Most adult Rainbow Snakes are about 27–48 inches (70–122 cm) in total length, with a record length recorded of 68.3 inches (173.3 cm). Adults are large, thick bodied, and quite beautiful. These snakes are mostly glossy black (iridescent blue in the sunlight) with three thin red stripes running down the body, one down the middle of the back and one on each side. The lower sides of the body are yellow or pink fading into the red belly. Black spots on each belly scale form three lines of dots down the belly. The chin and throat are yellow. The tail tip ends in a pointed, horny scale. The scales are mostly smooth and arranged in 19 scale rows at midbody. The pupil is round. Juveniles are similar in appearance to adults.
Rainbow Snakes are primarily aquatic and mainly inhabit clear waters of springs and rivers. They are also sometimes observed in creeks, lakes, cypress swamps, marshes, and tidal mudflats. Rainbow Snakes have been found under floating vegetation, within banks at water’s edge, and under shoreline debris such as Spanish moss and logs. They have also been plowed up in fields several hundred yards from the nearest water. They are occasionally observed crossing roads at night, especially during or after heavy rains.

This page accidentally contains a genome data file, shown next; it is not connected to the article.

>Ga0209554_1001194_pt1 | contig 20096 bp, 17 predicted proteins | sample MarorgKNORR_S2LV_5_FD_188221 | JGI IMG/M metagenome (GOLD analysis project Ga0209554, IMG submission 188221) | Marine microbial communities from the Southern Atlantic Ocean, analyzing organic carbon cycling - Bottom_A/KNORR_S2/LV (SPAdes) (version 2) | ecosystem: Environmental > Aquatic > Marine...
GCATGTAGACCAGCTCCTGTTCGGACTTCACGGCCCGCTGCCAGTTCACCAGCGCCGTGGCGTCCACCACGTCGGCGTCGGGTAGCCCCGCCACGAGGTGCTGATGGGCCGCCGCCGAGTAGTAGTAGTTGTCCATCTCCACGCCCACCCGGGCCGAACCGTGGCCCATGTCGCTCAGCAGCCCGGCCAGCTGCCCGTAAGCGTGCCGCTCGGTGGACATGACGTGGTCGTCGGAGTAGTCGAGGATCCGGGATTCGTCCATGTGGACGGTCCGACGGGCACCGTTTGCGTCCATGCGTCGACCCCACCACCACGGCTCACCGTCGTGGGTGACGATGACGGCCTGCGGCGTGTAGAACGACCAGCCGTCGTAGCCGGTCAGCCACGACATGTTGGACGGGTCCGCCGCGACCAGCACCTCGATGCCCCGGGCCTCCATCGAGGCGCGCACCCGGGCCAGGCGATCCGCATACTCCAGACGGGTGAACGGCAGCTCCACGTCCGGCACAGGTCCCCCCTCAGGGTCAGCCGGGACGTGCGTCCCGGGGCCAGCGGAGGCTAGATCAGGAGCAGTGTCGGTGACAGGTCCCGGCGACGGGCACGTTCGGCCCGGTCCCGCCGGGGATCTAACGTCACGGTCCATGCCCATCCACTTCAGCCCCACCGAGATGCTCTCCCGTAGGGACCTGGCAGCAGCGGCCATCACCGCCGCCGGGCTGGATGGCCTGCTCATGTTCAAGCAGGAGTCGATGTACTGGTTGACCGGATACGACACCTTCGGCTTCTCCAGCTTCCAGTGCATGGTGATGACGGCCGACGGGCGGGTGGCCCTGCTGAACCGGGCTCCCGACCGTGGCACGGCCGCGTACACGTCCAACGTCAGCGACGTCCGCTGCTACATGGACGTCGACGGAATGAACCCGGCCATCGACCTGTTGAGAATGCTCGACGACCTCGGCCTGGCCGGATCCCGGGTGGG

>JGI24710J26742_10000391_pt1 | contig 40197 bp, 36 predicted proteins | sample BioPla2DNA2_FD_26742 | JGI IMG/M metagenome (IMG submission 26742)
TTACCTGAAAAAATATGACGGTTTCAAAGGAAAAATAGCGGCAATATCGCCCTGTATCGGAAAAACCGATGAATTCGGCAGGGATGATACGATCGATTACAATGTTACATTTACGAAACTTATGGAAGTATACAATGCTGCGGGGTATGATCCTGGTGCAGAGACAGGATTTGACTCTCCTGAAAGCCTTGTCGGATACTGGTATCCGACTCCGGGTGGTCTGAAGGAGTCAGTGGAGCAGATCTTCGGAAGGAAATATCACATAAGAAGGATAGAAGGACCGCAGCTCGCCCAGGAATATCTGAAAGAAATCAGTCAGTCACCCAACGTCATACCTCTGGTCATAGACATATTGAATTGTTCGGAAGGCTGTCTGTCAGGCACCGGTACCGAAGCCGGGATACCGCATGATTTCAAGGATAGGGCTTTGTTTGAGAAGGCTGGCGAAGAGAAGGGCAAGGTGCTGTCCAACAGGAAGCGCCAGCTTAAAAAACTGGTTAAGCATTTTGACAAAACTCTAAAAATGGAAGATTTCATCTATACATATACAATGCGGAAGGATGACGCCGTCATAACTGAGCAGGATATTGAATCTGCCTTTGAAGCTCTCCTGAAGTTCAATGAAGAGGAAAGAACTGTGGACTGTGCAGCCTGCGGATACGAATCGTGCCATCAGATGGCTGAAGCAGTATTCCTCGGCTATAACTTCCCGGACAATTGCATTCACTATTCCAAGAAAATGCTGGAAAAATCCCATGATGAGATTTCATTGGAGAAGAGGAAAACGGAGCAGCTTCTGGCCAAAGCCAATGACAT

These docile snakes do not bite in defense. If approached or cornered, Rainbow Snakes will often remain perfectly still or crawl away very slowly. If captured, they may press the pointed but harmless tail tip against the attacker, and they may release foul-smelling musk from two glands in the base of the tail.